Re: [TLS] Roman Danyliw's No Objection on draft-ietf-tls-sni-encryption-05: (with COMMENT)

Benjamin Kaduk <kaduk@mit.edu> Thu, 26 September 2019 00:42 UTC

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Date: Wed, 25 Sep 2019 17:41:57 -0700
From: Benjamin Kaduk <kaduk@mit.edu>
To: Roman Danyliw <rdd@cert.org>
Cc: Christian Huitema <huitema@huitema.net>, The IESG <iesg@ietf.org>, "draft-ietf-tls-sni-encryption@ietf.org" <draft-ietf-tls-sni-encryption@ietf.org>, "tls-chairs@ietf.org" <tls-chairs@ietf.org>, "tls@ietf.org" <tls@ietf.org>
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Subject: Re: [TLS] Roman Danyliw's No Objection on draft-ietf-tls-sni-encryption-05: (with COMMENT)
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On Wed, Sep 25, 2019 at 05:27:53PM +0000, Roman Danyliw wrote:
> Hi Christian!
> 
> Thanks for the detailed responses and the helpful background.  Below are a number of proposed text block replacements to clarify my intent (instead of more questions).
> 
> Roman
> 
> > -----Original Message-----
> > From: iesg [mailto:iesg-bounces@ietf.org] On Behalf Of Christian Huitema
> > Sent: Wednesday, September 18, 2019 10:14 PM
> > To: Roman Danyliw <rdd@cert.org>rg>; The IESG <iesg@ietf.org>
> > Cc: draft-ietf-tls-sni-encryption@ietf.org; tls-chairs@ietf.org; tls@ietf.org
> > Subject: Re: [TLS] Roman Danyliw's No Objection on draft-ietf-tls-sni-
> > encryption-05: (with COMMENT)
> > 
> > Thanks for the feedback, Roman. Comments in line.
> > 
> > On 9/18/2019 4:40 AM, Roman Danyliw via Datatracker wrote:
> > > ** Section 1.  Per “More and more services are colocated on
> > > multiplexed servers, loosening the relation between IP address and web
> > > service”, completely agree.  IMO, unpacking “multiplexed servers” is
> > > worthwhile to explain the subsequent text because it motivates the
> > > loss of visibility due to encryption with network only monitoring.
> > “Multiplex’ happens at two levels:
> > >
> > > -- co-tenants (e.g., virtual hosting) – multiple services on the same
> > > server (i.e., an IP/port doesn’t uniquely identify the service)
> > >
> > > -- cloud/cdn  – a given platform hosts the services/servers of a lot
> > > of organization (i.e., looking up to what netblock an IP belongs
> > > reveals little)
> > 
> > 
> > OK, will try to incorporate your text.
> 
> Thanks.
> 
> > >
> > > ** Section 2.1.  Per “The SNI was defined to facilitate management of
> > > servers, though the developers of middleboxes soon found out that they
> > > could take advantage of the information.  Many examples of such usage
> > > are reviewed in [RFC8404].”,
> > >
> > > -- Can’t middleboxes also help facilitate the management of servers?
> > > This text seems to take a particular view on middleboxes which doesn't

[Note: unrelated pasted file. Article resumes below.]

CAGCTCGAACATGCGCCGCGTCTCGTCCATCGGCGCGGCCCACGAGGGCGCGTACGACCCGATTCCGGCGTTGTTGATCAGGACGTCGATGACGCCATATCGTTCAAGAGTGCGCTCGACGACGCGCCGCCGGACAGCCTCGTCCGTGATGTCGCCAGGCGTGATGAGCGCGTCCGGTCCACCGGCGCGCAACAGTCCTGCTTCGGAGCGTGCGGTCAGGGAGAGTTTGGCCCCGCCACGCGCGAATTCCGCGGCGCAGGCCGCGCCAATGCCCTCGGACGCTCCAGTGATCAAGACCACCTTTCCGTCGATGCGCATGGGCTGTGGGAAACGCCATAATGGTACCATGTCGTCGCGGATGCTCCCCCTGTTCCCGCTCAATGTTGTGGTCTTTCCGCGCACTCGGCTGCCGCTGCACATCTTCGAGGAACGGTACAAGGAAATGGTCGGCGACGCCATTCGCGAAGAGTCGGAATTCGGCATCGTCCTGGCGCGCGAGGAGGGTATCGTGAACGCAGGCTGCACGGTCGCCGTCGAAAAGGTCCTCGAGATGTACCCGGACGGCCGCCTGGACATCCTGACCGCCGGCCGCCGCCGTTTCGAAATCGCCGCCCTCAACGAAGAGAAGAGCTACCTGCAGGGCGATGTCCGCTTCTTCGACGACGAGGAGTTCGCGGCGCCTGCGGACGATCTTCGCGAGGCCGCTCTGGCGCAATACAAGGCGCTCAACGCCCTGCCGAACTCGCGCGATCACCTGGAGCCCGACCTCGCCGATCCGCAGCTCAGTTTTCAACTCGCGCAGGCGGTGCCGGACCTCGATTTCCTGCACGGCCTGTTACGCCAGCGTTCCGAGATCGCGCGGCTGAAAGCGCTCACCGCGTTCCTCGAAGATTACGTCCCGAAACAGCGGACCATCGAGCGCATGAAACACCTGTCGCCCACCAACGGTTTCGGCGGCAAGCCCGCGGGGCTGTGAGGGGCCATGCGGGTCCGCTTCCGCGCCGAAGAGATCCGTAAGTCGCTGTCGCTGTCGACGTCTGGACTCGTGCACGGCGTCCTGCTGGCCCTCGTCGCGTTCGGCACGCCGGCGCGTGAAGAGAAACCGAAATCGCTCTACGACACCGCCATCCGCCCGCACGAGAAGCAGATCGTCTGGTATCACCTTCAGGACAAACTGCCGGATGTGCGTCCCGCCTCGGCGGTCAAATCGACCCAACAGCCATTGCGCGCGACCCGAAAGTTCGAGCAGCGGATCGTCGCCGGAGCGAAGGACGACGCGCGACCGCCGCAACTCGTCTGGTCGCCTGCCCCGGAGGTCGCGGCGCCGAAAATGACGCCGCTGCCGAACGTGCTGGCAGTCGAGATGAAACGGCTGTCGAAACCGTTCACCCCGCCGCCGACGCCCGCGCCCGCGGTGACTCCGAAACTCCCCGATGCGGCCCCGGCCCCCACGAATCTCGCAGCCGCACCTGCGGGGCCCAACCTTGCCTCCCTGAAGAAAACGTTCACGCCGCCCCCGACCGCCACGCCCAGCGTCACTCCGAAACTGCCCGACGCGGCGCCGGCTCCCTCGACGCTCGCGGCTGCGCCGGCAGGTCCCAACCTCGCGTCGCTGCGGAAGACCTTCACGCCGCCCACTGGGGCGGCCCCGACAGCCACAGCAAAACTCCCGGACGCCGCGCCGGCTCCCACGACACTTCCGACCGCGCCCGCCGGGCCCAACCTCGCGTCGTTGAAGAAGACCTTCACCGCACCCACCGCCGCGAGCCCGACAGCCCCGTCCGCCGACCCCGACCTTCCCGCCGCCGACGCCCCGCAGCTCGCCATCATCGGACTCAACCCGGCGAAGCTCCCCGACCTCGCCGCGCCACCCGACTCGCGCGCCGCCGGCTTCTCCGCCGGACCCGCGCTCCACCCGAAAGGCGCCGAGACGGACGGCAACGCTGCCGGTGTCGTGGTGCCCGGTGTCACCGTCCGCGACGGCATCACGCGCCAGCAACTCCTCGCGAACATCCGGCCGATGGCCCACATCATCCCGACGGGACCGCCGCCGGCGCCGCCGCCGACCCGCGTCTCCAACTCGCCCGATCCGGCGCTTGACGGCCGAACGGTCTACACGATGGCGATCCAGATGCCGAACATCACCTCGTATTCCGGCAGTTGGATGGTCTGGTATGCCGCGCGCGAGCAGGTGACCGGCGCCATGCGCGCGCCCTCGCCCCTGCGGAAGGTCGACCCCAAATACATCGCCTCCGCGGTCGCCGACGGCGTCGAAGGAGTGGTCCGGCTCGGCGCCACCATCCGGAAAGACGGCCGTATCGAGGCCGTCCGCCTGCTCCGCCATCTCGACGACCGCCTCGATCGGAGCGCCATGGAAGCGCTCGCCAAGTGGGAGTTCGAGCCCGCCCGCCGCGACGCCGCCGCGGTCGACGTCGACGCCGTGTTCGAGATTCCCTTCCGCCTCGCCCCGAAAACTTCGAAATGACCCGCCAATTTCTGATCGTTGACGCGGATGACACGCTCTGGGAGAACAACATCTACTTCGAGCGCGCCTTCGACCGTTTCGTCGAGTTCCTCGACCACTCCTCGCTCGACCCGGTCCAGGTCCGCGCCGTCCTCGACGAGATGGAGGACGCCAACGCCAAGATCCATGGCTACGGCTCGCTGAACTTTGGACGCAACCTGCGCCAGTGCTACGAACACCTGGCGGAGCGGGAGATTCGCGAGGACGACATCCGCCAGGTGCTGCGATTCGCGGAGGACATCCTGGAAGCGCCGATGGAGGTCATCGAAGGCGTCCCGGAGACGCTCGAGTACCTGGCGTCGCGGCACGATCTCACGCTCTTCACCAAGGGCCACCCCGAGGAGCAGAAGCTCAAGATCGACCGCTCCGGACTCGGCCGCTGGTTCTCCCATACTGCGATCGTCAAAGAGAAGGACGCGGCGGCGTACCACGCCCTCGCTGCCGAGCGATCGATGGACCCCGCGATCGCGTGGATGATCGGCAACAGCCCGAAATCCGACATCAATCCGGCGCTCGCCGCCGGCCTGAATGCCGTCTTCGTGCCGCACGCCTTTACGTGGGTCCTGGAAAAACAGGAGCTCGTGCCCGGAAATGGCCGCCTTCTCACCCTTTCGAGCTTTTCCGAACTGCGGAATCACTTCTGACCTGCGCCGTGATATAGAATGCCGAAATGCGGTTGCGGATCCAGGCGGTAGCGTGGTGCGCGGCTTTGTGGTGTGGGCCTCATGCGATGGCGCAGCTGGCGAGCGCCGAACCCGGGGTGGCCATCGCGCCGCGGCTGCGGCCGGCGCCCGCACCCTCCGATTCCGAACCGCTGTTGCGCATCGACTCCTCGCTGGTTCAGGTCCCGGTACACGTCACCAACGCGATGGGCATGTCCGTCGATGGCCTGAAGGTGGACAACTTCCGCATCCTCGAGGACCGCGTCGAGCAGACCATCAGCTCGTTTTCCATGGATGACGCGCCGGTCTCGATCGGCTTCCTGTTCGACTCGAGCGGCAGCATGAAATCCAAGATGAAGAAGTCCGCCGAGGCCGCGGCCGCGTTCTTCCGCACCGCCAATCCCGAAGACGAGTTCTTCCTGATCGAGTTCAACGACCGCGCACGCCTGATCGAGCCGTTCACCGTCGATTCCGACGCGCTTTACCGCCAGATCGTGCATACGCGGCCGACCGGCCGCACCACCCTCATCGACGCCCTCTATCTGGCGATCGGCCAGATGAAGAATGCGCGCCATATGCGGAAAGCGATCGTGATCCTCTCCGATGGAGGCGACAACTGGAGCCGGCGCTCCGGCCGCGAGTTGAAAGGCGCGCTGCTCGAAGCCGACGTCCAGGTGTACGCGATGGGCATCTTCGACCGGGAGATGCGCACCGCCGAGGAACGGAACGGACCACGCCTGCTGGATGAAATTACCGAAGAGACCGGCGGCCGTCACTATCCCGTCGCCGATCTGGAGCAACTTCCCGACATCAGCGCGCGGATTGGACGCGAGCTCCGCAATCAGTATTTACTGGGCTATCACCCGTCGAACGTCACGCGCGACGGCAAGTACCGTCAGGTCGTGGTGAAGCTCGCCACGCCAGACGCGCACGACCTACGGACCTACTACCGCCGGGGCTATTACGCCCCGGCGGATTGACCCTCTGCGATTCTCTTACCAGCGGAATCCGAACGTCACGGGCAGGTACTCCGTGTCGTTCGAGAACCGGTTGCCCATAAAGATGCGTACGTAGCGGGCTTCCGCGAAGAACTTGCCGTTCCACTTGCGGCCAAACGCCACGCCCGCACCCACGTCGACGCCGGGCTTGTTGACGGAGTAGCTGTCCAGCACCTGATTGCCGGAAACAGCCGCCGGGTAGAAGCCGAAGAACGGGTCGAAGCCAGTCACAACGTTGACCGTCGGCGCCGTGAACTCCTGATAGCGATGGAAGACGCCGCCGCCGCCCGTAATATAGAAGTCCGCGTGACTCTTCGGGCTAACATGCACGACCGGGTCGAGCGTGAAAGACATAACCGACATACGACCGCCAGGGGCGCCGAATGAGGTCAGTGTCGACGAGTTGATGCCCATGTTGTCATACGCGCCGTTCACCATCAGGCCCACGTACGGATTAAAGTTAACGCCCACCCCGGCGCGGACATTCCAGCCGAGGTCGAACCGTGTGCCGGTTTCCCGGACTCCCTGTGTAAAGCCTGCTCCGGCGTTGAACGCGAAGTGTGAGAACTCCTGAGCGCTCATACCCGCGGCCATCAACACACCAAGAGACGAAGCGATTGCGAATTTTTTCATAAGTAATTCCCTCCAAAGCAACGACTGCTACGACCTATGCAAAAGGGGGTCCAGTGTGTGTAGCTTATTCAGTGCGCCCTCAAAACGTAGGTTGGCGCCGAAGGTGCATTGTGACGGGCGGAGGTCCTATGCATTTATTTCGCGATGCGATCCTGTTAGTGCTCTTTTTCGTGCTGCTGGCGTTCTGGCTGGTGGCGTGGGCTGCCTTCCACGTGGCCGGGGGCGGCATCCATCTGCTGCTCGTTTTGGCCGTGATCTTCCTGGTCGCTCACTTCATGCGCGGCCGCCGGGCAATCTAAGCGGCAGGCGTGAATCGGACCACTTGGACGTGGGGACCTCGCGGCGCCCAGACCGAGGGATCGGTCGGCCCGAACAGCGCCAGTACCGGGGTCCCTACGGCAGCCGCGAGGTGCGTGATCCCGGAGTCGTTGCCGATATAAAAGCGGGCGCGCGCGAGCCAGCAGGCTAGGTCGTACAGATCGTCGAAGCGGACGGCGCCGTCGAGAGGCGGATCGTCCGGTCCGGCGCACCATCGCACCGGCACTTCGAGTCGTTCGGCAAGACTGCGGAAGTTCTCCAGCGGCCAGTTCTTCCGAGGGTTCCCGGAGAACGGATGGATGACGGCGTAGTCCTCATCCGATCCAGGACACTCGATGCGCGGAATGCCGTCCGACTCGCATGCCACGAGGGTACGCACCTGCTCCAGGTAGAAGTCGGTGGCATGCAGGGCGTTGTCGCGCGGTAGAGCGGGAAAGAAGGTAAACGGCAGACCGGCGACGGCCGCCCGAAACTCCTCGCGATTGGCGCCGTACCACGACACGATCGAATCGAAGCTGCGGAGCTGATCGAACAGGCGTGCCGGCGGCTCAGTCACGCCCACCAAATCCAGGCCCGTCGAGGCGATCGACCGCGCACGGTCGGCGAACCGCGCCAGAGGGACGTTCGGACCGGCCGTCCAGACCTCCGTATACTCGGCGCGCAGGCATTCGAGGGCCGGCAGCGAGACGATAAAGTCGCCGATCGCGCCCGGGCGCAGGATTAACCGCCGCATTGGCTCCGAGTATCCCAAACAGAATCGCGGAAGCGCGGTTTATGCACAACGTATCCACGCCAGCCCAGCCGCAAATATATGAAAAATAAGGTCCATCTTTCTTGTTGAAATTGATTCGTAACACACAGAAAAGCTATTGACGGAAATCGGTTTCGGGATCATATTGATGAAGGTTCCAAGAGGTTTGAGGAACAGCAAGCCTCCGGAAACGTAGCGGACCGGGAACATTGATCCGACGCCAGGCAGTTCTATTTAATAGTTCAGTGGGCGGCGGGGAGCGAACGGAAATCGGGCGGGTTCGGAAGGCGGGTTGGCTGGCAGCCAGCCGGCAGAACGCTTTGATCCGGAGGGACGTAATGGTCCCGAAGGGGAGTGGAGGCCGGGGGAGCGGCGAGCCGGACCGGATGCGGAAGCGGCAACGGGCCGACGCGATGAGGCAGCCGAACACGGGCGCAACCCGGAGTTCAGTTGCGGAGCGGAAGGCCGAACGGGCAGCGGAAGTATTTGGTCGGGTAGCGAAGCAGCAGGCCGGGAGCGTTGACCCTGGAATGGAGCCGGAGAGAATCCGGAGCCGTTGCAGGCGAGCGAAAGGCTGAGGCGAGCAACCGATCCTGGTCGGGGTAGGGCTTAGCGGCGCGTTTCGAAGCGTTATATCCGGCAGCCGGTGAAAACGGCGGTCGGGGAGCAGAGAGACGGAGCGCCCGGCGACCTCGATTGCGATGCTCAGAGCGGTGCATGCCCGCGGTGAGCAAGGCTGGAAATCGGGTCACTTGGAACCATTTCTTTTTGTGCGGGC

> > seem appropriate.
> > 
> > It is pretty clear that the load balancer in front of a server farm will need
> > access to the service ID, and must be able to retrieve the decrypted SNI.
> > There may be other examples, such as DoS mitigation boxes. The
> > "unanticipated usage" comes typically from middle-boxes that are not in the
> > same management domain as either the client or the server. Is there an
> > established way to designate those?
> 
> I'm not sure I understand the original of the requirement that the client and server being in the same management domain.
> 
> RFC3546's definition of SNI opens with:
>    [TLS] does not provide a mechanism for a client to tell a server the
>    name of the server it is contacting.  It may be desirable for clients
>    to provide this information to facilitate secure connections to
>    servers that host multiple 'virtual' servers at a single underlying
>    network address.

I think the idea is that you can have a client-side forward proxy or a
server-side reverse proxy, and either of those can be okay, but you don't
want some random unaffiliated thing in the network poking at things.
So, one might have client != server, but (client == middlebox) OR (server
== middlebox), where equality reflects membership in the same
administrative domain.

-Ben

> It seems to me that if we are trying to channel original intent, then only the virtual server use case applies.  I'd propose:
> 
> OLD
> The SNI was defined to facilitate management of servers, though the developers of middleboxes soon found out that they could take advantage of the information.  Many examples of such usage are reviewed in [RFC8404].
> 
> NEW
> The SNI was defined to facilitate secure connections to servers that host multiple 'virtual' servers at a single underlying network address [RFC3546].  However, addition management and security practices emerged making use of this information.  Examples of such usage are reviewed in [RFC8404].
> 
> This language would let you distinguish all of the middle box behaviors done by operators and enterprises from a possible [RFC7258] attacker.
>